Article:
Dad shamers are attacking this really cute video of LeBron James and his daughter singing 'Frozen' songs. Can you see why?

Korin Miller
Writer
LeBron James, pictured with his daughter, Zhuri, is being dad shamed for not buckling her into a car seat. (Photo: Getty Images)

LeBron James is best known for being a powerhouse on the basketball court, but he’s also a father of three. James occasionally shares pictures and videos of his kids on Instagram, but one in particular has riled up dad shamers.

In the video, James’s 3-year-old daughter, Zhuri, can be seen riding in the back seat of a car alongside her dad, belting out a song from the movie “Frozen.” “She controls the music when she rides with me. The Boss aka Baby Z! ‘Love is an Open Door’ from Frozen soundtrack,” James captioned the adorable video.


 

While plenty of people wrote in the comments about how cute Zhuri is, others weren’t impressed by the fact that she’s not in a car seat and that the car is clearly moving. “Isn’t she supposed to be in a car seat,” one wrote. “Safety first @kingjames she suppose to be in booster seat buddy,” another said. “Eh, booster seat, dude?” someone else chimed in.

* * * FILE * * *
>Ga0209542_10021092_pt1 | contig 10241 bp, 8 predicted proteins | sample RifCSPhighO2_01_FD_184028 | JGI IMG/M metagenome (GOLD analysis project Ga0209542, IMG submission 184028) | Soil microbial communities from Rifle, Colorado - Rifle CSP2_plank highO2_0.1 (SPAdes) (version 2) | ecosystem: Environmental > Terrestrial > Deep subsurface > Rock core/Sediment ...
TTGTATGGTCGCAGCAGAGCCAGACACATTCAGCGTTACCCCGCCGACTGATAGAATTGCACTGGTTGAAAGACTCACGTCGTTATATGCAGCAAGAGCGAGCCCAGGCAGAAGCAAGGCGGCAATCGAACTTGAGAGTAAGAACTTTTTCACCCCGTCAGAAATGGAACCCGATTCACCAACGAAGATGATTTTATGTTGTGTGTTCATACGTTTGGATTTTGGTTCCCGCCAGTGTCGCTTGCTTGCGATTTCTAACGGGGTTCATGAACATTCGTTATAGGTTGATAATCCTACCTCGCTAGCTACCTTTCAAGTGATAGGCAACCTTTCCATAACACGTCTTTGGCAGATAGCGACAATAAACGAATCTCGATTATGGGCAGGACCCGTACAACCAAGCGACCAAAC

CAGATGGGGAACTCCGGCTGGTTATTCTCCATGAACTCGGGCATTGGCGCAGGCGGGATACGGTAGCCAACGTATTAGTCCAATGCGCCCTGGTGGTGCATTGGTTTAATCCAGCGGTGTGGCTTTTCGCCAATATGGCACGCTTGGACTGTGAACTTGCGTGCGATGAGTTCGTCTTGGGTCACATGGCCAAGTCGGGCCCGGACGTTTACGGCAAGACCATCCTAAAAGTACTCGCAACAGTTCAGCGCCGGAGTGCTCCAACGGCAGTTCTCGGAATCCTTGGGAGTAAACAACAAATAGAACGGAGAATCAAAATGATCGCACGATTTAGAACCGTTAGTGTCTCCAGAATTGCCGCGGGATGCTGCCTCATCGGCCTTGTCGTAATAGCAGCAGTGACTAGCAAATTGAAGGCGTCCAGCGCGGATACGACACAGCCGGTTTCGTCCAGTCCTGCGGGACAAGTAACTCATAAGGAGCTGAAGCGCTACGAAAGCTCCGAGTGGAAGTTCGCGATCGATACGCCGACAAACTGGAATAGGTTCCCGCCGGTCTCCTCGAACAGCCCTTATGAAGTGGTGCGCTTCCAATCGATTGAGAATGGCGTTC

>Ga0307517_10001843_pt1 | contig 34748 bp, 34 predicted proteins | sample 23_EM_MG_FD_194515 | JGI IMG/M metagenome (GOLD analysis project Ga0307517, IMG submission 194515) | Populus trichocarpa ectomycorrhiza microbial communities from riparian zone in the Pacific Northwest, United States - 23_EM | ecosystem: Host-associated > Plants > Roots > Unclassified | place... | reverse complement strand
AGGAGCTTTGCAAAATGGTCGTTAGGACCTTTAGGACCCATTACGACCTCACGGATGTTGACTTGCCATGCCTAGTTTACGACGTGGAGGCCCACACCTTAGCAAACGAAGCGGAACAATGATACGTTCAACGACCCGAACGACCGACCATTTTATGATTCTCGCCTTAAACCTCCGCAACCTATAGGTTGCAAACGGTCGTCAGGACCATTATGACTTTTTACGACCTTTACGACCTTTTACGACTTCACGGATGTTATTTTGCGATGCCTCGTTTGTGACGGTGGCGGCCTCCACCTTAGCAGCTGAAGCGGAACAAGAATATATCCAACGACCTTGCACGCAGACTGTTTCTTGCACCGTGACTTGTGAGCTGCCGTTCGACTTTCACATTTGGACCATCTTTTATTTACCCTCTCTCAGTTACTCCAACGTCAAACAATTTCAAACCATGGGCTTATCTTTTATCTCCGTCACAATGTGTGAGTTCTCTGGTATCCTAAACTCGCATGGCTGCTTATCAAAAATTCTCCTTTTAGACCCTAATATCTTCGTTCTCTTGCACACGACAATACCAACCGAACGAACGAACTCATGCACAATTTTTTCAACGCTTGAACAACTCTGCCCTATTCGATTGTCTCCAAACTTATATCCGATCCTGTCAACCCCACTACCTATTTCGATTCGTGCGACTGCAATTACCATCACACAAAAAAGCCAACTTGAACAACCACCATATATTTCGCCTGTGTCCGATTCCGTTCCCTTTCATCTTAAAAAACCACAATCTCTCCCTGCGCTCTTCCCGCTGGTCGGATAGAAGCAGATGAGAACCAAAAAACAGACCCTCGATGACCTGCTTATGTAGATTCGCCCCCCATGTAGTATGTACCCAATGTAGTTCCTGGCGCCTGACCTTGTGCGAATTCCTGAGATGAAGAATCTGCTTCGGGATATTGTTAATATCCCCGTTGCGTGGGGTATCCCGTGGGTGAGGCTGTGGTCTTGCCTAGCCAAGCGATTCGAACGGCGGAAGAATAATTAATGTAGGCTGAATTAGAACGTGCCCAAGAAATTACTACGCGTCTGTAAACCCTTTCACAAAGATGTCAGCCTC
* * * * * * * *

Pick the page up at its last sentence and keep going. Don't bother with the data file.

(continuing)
People also took their comments to Twitter:


 


 


 

So … clearly, plenty of parents were up in arms over Zhuri’s apparent lack of a carseat or booster. The video comes just days after James told reporters that he lets his sons (who are 14 and 11) drink wine. (The verdict is still out on whether he was joking.)

As for the latest video, the American Academy of Pediatrics (AAP) has specific recommendations on car seats for kids, and it can vary by a child’s age, size, and developmental needs.

In general, toddlers and preschoolers like Zhuri should be in a convertible, forward-facing seat, with a harness that goes across their chest, the AAP says. The AAP recommends that kids wear this “for as long as possible, up to the highest weight or height allowed by their car safety seat manufacturer.”

Even when kids are well into elementary school, it’s still recommended that they use a belt-positioning booster seat until a regular seat belt fits over them properly. The AAP says this is typically when they’ve reached 4 feet 9 inches in height and are between the ages of 8 to 12 years old. It’s only when a child is old enough and large enough for a seat belt to fit them properly that the AAP says it’s acceptable for them to go without a car seat or booster.

Car seat laws vary from state to state, according to AAA, but in California (where this video was presumably shot), children under the age of 8 “must be restrained in a child passenger restraint system in the rear seat.”

James hasn’t publicly responded to the criticism.

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